Sayeed's book list on South Asian history and culture

Sayeed Ferdous Why did Sayeed love this book?

This book is probably among the first ones written by a Pakistani author on the history of the 1971 war, aka Liberation War of Bangladesh, which thrilled me as a reader. It challenges not only the statist-nationalist accounts of Pakistan but those from India and Bangladesh as well.

Anam, the author, accomplished commendable work by talking to people across the cartographies and bringing up diverse and contradictory perspectives about the pretexts and events of 1971-related politics. While after all these years, both the state and society of Pakistan and Bangladesh remained taboo to each other, such a venture appears to be the silver lining of knowledge sharing between the entities in the two territories.

Unsettling for the conformists, nationalists, and statists, this piece of work is a must-read for everyone interested in the region.

By Anam Zakaria,

Why should I read it?

1 author picked 1971 as one of their favorite books, and they share why you should read it.

What is this book about?

The year 1971 exists everywhere in Bangladesh-on its roads, in sculptures, in its museums and oral history projects, in its curriculum, in people's homes and their stories, and in political discourse. It marks the birth of the nation, its liberation. More than 1000 miles away, in Pakistan too, 1971 marks a watershed moment, its memories sitting uncomfortably in public imagination. It is remembered as the 'Fall of Dacca', the dismemberment of Pakistan or the third Indo-Pak war. In India, 1971 represents something else-the story of humanitarian intervention, of triumph and valour that paved the way for India's rise as a…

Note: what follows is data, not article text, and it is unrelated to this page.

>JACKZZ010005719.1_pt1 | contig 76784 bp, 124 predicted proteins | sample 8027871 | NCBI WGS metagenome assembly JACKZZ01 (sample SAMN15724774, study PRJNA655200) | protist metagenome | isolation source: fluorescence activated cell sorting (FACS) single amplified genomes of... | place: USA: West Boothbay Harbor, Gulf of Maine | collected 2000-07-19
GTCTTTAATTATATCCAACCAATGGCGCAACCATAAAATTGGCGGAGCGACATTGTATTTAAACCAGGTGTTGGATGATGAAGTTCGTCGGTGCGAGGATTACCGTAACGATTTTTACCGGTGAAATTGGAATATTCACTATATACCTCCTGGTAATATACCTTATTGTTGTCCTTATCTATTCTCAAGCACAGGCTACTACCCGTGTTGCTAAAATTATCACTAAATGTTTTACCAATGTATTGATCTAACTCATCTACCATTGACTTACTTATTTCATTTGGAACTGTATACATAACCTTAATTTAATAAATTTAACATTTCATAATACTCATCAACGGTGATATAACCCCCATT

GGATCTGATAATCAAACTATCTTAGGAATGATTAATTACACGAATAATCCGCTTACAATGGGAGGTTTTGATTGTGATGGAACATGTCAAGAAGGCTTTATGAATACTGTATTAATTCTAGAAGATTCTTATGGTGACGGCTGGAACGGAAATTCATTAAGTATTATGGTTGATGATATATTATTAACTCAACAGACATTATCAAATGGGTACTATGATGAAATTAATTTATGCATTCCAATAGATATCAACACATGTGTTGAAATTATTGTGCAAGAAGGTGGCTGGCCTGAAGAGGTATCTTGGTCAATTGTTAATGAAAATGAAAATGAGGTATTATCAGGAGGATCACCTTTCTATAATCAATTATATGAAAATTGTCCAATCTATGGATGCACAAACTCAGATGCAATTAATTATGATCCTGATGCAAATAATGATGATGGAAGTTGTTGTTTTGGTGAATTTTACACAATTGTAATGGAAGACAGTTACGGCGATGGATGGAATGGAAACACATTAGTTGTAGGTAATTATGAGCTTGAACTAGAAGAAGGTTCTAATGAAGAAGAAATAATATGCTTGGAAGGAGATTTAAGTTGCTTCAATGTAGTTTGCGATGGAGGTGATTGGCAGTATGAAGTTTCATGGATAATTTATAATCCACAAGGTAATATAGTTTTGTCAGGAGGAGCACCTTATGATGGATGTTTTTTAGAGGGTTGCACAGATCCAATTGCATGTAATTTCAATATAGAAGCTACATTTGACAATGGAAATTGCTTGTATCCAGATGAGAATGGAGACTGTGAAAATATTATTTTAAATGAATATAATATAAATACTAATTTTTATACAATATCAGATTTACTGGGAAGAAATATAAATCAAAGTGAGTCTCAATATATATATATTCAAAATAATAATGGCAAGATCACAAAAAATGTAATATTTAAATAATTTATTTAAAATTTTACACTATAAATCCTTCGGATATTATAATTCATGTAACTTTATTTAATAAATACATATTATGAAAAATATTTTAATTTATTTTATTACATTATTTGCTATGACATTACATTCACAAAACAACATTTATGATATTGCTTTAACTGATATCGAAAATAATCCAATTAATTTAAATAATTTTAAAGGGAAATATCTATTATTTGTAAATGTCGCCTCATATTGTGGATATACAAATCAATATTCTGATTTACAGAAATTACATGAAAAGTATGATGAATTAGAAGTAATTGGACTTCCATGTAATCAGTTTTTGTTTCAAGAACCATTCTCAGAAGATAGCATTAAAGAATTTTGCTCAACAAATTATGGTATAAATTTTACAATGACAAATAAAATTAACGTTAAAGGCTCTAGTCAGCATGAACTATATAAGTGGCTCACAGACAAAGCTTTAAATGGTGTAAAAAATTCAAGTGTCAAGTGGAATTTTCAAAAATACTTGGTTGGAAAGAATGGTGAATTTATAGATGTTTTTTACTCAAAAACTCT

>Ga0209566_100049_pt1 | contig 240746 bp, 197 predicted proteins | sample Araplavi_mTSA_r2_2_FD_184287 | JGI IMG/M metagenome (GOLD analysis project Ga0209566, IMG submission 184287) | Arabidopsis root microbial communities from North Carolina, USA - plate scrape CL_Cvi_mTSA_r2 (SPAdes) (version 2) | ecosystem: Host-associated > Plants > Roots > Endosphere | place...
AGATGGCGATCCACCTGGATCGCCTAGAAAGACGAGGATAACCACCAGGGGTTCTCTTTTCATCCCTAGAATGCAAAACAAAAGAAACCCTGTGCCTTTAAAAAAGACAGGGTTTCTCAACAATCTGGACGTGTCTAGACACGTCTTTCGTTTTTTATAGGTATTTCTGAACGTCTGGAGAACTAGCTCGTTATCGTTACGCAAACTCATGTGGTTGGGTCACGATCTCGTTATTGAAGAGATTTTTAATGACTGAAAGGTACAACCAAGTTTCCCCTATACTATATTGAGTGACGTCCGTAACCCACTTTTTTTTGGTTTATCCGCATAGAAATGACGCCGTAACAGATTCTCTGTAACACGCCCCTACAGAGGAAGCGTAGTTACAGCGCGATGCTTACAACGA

Book cover of Full Tilt: Ireland to India with a Bicycle

Karen Gershowitz Author Of Wanderlust: Extraordinary People, Quirky Places, and Curious Cuisine

From my list on making you want to travel.

Why am I passionate about this?

I’ve been traveling since age seventeen when I boarded a plane and headed to Europe on my own. Over the next three years I lived in London, took weekend jaunts across the continent, and became completely bitten by the travel bug. Since then, I’ve traveled to more than 95 countries. I’ve lost and gained friends and lovers and made a radical career change so that I could afford my travel addiction. Like my readers, I am an ordinary person. Through travel I’ve learned courage and risk-taking and succeeded at things I didn’t know I could do. My goal in writing is to inspire others to take off and explore the world.

Karen's book list on making you want to travel

Karen Gershowitz Why did Karen love this book?

I think of myself as an adventurous traveler, but Dervla Murphy travels in a way that I would never even consider.

So, it’s a pleasure to sit in a comfortable chair and read about places I’ll never visit and people who I’d love to meet, but never will. Murphy writes so vividly I feel as though I am right beside her as she fends off wolves, struggles to drag a bicycle uphill through mountain snow, and shares tea with nomads.